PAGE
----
No End in Sight to Tskhinvali Tug of War
Catching up on the news over the weekend on the Internet, I came across a report about the "alternative" leader of South Ossetia, Dmitry Sanakoyev, who had condemned the policies of the region's "official" president, Eduard Kokoity.
No country in the world -- Russia included -- has recognized South Ossetia's self-proclaimed independence, and now it turns out that the region has two presidents to boot. Georgia doesn't recognize either one, and Moscow, while maintaining good relations with Kokoity, hasn't gone so far as to recognize him as the head of a sovereign state.
Sanakoyev's claim to power would appear comical if not for the fact that the Kokoity's legitimacy is also questionable at best. He was certainly not elected in a free and fair election. Candidates who supported unification with Tbilisi were not allowed to run, and there was no open debate or competition between political rivals.
At first glance, South Ossetia -- like the self-proclaimed Transdnestr republic in Moldova -- seems a throwback to the Soviet era: The political process is strictly controlled, and in the absence of any real choice, elections routinely end in landslide victories.
This similarity is superficial, however, because the real system of rule in South Ossetia is hardly Soviet. The ruling groups long ago crossed over into business, privatizing everything of value to their own and their partners' benefit. Decisions of state are all in the family. This system more closely resembles the feudal order, in which the powerful lord demonstrates his independence from the weak king by disposing of his lands and subjects as he sees fit.
Georgian President Mikheil Saakashvili is also less like a modern political leader than a medieval monarch. Having inherited a patchwork state, he has tried to turn it into something resembling a unified whole, although the unification of the country is conceived exclusively in terms of securing recognition of the lawful ruler's authority.
Abkhazia is the exception. Free elections have been held in the region, and an opposition candidate even came out on top. The vote nearly ended in violence, but the parties have managed to settle their differences and govern together.
It is hard to imagine Georgia or Moldova restoring their territorial integrity any time soon. Saakashvili and Moldovan President Vladimir Voronin have little in common with Louis XI. Then again, President Vladimir Putin is no Catherine the Great. Nationalist pundits are therefore naive to hope that Russia will begin rebuilding its empire by annexing these regions.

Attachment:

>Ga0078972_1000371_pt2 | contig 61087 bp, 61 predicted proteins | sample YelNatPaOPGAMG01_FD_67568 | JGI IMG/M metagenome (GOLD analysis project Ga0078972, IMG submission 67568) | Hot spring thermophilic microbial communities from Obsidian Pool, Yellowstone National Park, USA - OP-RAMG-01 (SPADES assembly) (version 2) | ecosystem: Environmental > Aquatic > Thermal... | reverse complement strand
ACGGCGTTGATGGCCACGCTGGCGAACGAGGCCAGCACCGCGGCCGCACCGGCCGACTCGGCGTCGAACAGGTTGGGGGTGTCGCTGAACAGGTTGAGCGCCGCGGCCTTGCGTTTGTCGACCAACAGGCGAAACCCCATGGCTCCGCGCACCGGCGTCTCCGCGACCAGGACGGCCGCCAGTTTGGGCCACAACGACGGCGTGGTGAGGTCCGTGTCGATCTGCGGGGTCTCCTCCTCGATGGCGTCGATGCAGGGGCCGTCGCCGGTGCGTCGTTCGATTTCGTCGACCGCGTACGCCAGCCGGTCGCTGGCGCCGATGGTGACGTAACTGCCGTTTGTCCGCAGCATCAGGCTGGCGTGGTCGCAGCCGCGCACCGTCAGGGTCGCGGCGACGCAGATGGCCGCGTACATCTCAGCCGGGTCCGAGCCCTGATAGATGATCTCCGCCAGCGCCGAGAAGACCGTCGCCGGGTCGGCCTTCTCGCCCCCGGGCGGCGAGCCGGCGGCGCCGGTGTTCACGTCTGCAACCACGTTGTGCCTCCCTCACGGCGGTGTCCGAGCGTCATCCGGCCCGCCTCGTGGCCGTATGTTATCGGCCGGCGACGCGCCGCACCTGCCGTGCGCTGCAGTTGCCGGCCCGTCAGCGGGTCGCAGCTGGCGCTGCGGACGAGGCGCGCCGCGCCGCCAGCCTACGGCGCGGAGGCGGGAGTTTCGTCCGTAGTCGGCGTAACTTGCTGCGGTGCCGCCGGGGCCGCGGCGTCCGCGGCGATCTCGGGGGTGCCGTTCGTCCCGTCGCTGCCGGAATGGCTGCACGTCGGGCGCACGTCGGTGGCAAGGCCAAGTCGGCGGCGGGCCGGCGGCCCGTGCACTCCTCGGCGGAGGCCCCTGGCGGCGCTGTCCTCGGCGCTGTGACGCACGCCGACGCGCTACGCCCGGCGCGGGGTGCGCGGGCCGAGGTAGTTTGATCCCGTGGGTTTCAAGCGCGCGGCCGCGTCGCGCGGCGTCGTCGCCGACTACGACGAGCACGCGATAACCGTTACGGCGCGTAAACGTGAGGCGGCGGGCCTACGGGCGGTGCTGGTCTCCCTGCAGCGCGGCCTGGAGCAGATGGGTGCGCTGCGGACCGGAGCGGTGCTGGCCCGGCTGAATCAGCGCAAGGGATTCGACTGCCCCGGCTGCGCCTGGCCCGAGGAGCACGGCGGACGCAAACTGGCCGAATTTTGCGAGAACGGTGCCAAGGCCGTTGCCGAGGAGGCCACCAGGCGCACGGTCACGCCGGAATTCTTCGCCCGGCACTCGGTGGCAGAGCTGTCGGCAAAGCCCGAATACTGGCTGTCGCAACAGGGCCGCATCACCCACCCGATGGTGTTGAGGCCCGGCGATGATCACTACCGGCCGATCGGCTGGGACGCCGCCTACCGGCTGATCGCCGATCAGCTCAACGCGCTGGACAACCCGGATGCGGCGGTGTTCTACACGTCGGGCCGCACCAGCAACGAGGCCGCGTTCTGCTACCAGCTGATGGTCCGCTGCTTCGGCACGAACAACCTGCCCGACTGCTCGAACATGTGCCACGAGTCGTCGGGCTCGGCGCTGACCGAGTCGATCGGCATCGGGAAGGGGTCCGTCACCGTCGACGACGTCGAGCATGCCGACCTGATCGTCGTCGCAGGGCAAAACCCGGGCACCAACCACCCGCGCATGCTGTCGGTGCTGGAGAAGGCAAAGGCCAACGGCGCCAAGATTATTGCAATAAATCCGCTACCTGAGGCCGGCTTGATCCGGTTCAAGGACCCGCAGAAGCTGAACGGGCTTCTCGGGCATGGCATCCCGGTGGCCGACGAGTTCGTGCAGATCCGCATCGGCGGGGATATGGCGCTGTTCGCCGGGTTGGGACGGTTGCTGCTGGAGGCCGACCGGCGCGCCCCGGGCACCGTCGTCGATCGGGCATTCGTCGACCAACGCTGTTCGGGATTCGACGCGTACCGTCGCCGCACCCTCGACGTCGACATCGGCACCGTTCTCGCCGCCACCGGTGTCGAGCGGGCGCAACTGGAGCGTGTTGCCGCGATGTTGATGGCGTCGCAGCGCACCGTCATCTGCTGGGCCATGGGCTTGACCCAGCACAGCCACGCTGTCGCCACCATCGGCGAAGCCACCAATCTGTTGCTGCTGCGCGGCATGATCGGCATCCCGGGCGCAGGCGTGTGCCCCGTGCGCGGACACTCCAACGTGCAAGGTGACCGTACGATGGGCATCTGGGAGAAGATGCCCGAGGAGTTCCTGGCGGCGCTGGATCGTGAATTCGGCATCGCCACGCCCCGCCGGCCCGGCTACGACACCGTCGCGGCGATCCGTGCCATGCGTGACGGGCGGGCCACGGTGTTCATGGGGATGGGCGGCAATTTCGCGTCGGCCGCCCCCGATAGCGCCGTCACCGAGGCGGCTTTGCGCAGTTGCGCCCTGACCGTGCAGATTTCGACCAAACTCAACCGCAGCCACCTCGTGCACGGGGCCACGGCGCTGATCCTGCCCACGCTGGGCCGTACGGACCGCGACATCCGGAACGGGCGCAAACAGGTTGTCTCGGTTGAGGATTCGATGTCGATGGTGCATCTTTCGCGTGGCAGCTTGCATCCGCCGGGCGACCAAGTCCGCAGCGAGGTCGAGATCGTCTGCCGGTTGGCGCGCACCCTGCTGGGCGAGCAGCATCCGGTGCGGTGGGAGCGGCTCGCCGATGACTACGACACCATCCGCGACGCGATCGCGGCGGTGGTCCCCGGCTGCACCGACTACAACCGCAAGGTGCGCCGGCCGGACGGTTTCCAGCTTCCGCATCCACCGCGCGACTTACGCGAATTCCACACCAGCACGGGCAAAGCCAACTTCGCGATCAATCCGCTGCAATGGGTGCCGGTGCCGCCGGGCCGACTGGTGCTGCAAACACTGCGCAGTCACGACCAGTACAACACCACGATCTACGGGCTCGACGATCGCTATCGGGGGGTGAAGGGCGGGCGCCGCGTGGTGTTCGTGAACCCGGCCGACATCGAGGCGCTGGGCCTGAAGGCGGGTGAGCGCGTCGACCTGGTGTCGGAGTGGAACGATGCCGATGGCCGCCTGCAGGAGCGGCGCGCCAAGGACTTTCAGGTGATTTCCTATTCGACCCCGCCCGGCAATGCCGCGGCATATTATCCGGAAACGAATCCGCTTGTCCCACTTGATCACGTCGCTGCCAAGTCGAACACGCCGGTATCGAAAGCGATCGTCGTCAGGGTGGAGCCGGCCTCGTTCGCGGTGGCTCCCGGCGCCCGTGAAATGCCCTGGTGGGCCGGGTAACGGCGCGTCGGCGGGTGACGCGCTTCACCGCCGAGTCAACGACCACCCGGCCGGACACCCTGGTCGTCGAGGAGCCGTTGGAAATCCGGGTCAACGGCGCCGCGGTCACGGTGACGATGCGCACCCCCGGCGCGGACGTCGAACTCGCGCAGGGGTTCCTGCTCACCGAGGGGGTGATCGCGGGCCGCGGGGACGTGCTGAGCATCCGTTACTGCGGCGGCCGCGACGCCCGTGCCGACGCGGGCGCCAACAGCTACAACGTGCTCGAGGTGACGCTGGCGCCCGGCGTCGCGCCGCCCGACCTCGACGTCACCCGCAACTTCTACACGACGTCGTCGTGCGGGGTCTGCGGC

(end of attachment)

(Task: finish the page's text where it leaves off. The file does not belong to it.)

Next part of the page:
Disputes of this nature can go unresolved for decades. In 40 years, no European country has recognized the Turkish Republic of Northern Cyprus, although Turkey, unlike Russia, established diplomatic relations with the region.
For many years, the Aland Islands tried to break away from Finland to join Sweden. And unlike South Ossetia, they had a real vote on the issue. Europe never acceded to this, however, and Sweden made no attempt to seize Finnish territory. The islands took their revenge by refusing to join the European Union as part of Finland.
Territorial disputes are resolved either on the basis of international law or by force. None of the participants in the South Ossetian conflict today possesses sufficient military strength or legitimacy to impose its will on the other side. Negotiations are needed. But what would they yield?
The examples of the Aland Islands and Cyprus show the possibilities for unrecognized territories: They either stake out as much autonomy as possible and remain part of the country they had sought to leave, or the dispute simply festers.
It's not hard to predict which option South Ossetia will choose, because its rulers don't really have a problem with Georgia. The current state of affairs suits them just fine.
Originally published by The Moscow Times (Copyright 2006)